• According to its Wikipedia entry, the name “Ucross” comes from the original brand of the Pratt and Ferris Cattle Company in the 1880s. Ucross is presently located on a working cattle ranch.
  • Jentel, another well-known artist residency program, is also located in northeastern Wyoming. It is only 11.5 miles west of the Ucross Foundation, off of Highway 14.
  • According to several of my fellow Ucross artist residents, the Tongue River Canyon located at the base of the Bighorn Mountains near Dayton, WY is the shit:

  • photo by Scott Burgan

    • Wyoming has one of the highest wind power potentials of any state in the United States. In 1982, NASA built and studied one of the earliest wind farms in Medicine Bow, WY.
    • The highway speed limit in northeastern Wyoming near Sheridan, Buffalo, and Clearmont is 75 miles per hour. In many parts of the state it’s 80 mph on rural interstate highways. 
    • One of my fellow Ucross artist residents—a Montana native—told me that the speed limit in neighboring Montana used to be subjective; for a while, there wasn’t an explicit speed limit. From 1955 - 1974 and 1995 – 1999 Montana highway patrol officers had the discretion to dole out speeding tickets. It was based on section 61-8-303(3) of Montana vehicle code, which states: “A person shall operate a vehicle in a careful and prudent manner and at a reduced rate of speed no greater than is reasonable and prudent under the conditions existing at the point of operation….”
    • The Don King Museum (not that Don King) houses a certifiable shit ton of saddles behind King’s Saddlery shop in charming downtown Sheridan. The two large rooms are pungent with the smell of leather and packed with old guns, Indian artifacts, Western tack, and original artwork. In my humble opinion, it’s worth a look-see.
    • Although this product isn’t specific to Wyoming, the Ace Hardware in Sheridan, WY carries “redneck shotgun toilet plungers” by its checkout aisle:

    • Some folks in that part of the country avoid having jobs that require them to drive home at dusk and dawn because it means they will almost inevitably encounter a deer attempting to cross the highway. (And deer collisions ain’t pretty.)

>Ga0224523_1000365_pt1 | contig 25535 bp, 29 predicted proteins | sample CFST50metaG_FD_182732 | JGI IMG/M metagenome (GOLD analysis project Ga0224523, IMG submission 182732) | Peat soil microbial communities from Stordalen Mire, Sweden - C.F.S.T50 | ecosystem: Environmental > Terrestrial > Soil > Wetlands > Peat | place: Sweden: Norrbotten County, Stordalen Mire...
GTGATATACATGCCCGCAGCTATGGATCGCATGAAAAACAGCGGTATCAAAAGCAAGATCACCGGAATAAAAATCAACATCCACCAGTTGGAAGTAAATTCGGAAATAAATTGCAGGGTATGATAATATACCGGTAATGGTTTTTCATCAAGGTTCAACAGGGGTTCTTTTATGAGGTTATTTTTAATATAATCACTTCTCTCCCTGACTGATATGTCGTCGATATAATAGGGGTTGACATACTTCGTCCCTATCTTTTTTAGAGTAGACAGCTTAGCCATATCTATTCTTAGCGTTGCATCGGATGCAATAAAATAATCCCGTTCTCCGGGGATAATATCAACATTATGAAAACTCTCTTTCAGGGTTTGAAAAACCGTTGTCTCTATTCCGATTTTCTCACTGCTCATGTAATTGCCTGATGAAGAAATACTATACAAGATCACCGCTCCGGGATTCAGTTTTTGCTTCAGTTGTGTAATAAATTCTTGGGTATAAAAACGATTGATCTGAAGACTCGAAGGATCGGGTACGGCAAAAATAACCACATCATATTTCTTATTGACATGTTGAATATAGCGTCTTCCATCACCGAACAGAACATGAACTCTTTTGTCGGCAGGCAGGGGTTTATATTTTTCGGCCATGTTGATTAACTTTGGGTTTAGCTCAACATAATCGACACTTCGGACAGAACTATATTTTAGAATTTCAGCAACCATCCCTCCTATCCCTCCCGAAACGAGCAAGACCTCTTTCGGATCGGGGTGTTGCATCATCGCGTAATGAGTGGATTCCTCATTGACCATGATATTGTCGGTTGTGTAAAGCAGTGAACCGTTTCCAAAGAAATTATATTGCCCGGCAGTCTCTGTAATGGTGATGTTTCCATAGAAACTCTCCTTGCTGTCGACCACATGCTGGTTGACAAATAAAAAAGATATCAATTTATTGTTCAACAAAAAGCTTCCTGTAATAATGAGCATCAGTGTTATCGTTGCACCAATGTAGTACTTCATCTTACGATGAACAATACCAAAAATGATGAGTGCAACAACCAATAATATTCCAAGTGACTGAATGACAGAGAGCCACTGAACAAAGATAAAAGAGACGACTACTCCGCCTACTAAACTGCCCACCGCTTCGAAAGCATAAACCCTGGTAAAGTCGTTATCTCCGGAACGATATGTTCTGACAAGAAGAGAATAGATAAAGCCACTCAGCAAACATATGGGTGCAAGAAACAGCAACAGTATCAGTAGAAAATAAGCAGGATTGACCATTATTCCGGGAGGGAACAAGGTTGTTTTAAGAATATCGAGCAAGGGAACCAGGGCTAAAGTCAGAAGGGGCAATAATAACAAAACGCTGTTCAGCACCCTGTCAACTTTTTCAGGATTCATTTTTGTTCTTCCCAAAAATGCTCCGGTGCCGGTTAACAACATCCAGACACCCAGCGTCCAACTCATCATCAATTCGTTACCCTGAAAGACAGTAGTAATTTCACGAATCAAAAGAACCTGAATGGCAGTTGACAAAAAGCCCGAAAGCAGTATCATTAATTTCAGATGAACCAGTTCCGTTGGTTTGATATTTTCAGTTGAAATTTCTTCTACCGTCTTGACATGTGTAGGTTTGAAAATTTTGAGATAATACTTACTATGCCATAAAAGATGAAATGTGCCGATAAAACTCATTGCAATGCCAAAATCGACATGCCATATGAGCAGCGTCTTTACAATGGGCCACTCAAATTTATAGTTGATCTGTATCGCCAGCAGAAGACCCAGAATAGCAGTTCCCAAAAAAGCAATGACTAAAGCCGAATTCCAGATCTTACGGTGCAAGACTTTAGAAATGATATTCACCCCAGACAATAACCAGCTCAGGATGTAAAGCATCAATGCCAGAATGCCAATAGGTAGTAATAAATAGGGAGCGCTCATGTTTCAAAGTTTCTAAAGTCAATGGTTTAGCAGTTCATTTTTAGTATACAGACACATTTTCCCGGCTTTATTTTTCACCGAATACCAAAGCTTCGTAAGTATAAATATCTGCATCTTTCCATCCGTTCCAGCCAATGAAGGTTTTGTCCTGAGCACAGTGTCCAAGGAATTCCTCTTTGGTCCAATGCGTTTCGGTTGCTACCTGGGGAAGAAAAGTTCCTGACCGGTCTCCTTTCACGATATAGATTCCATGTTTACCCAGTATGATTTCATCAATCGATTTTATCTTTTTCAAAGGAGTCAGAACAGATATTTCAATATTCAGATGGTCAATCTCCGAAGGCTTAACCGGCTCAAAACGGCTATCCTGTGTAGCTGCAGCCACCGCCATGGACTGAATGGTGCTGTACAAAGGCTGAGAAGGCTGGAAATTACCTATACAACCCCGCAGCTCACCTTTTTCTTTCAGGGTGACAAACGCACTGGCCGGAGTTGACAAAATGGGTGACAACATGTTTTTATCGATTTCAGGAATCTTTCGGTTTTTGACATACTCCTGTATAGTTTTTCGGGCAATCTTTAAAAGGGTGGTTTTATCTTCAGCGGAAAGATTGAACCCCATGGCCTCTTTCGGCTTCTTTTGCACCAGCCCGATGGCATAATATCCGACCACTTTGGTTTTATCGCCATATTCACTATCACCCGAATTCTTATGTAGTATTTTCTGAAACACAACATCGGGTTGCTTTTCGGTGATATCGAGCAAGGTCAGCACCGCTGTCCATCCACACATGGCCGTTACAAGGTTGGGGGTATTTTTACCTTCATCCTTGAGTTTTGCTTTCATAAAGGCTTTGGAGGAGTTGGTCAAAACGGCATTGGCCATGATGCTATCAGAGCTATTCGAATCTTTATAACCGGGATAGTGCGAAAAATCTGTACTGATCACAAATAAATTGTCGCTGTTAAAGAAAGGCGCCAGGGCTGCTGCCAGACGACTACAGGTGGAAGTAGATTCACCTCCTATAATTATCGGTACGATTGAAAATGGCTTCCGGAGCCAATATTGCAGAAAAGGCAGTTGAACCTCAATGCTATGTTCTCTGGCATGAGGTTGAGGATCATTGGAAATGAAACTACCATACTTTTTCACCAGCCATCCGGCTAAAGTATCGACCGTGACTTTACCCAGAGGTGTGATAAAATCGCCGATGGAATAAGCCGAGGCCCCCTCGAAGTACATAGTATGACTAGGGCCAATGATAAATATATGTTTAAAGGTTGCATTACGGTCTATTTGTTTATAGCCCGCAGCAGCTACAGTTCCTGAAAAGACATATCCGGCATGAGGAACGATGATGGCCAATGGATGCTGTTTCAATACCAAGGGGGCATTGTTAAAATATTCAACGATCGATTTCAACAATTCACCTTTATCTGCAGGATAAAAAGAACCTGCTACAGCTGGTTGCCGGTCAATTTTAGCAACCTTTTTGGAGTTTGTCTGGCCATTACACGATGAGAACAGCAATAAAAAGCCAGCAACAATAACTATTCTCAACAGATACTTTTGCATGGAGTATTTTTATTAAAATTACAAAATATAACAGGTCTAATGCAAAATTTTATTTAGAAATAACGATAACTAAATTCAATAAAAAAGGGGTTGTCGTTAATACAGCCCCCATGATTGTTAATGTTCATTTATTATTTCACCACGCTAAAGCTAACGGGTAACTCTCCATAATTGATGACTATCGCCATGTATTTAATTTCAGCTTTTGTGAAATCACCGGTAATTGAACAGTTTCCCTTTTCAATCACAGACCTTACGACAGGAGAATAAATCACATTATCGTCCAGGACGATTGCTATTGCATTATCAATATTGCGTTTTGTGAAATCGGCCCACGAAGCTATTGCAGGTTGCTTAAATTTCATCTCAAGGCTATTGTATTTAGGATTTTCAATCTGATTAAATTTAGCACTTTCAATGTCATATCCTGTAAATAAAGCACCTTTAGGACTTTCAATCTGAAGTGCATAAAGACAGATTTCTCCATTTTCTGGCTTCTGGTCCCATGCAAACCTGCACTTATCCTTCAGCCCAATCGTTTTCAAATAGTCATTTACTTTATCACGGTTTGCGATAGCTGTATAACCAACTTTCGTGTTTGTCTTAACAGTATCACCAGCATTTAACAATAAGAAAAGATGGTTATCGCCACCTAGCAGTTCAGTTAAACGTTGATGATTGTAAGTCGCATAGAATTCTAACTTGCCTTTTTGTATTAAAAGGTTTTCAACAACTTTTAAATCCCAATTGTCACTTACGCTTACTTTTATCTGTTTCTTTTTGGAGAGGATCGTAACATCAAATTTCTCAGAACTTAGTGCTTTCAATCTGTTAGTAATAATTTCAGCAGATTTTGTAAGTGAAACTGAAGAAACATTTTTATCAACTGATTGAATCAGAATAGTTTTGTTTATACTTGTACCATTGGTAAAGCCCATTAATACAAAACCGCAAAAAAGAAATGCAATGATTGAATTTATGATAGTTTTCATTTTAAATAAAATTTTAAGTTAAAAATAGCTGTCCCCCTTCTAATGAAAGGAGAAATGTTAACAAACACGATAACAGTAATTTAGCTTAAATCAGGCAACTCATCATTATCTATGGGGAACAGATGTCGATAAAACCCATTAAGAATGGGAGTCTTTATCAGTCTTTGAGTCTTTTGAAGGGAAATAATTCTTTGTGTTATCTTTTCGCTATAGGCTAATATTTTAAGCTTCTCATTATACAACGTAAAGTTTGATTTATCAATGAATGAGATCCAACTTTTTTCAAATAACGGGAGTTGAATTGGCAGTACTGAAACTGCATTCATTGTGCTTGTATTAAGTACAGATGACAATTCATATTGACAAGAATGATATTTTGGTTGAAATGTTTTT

• It turns out its terrifying to have a rattlesnake lunge in your direction out in the wild. (Go figure!)
    • Rattlesnake venom typically kills humans within 6 – 48 hours.
    • Humans have a 99% survival rate from rattlesnake bites if anti-venom is administered within two hours of a bite.
    • The western rattlesnake (a.k.a. Pacific rattlesnake, or northern Pacific rattlesnake) is typically 3 ¼ feet in length to 5 ⅓ feet in length.
    • Their rattles are very loud.
    • Screech owls are appropriately named! The screeching sound emitted from these little fellas is like a tenth of a ringwraith’s scream (which sound a lot like a barn owl’s scream!)
    • Thankfully, leeches are uncommon in creeks in Wyoming.
    • In rural northeastern Wyoming (at least), locals acknowledge one another’s existence in passing even along the highway by lifting either their index finger or their index and middle fingers from their driving hand. Most vehicular drivers passing by on the opposite side of the highway greeted me when I cycled along the highway in our Ucross-provided beach cruisers. 
    I always appreciated this rural-American touch.

    photo by JayDee Mahs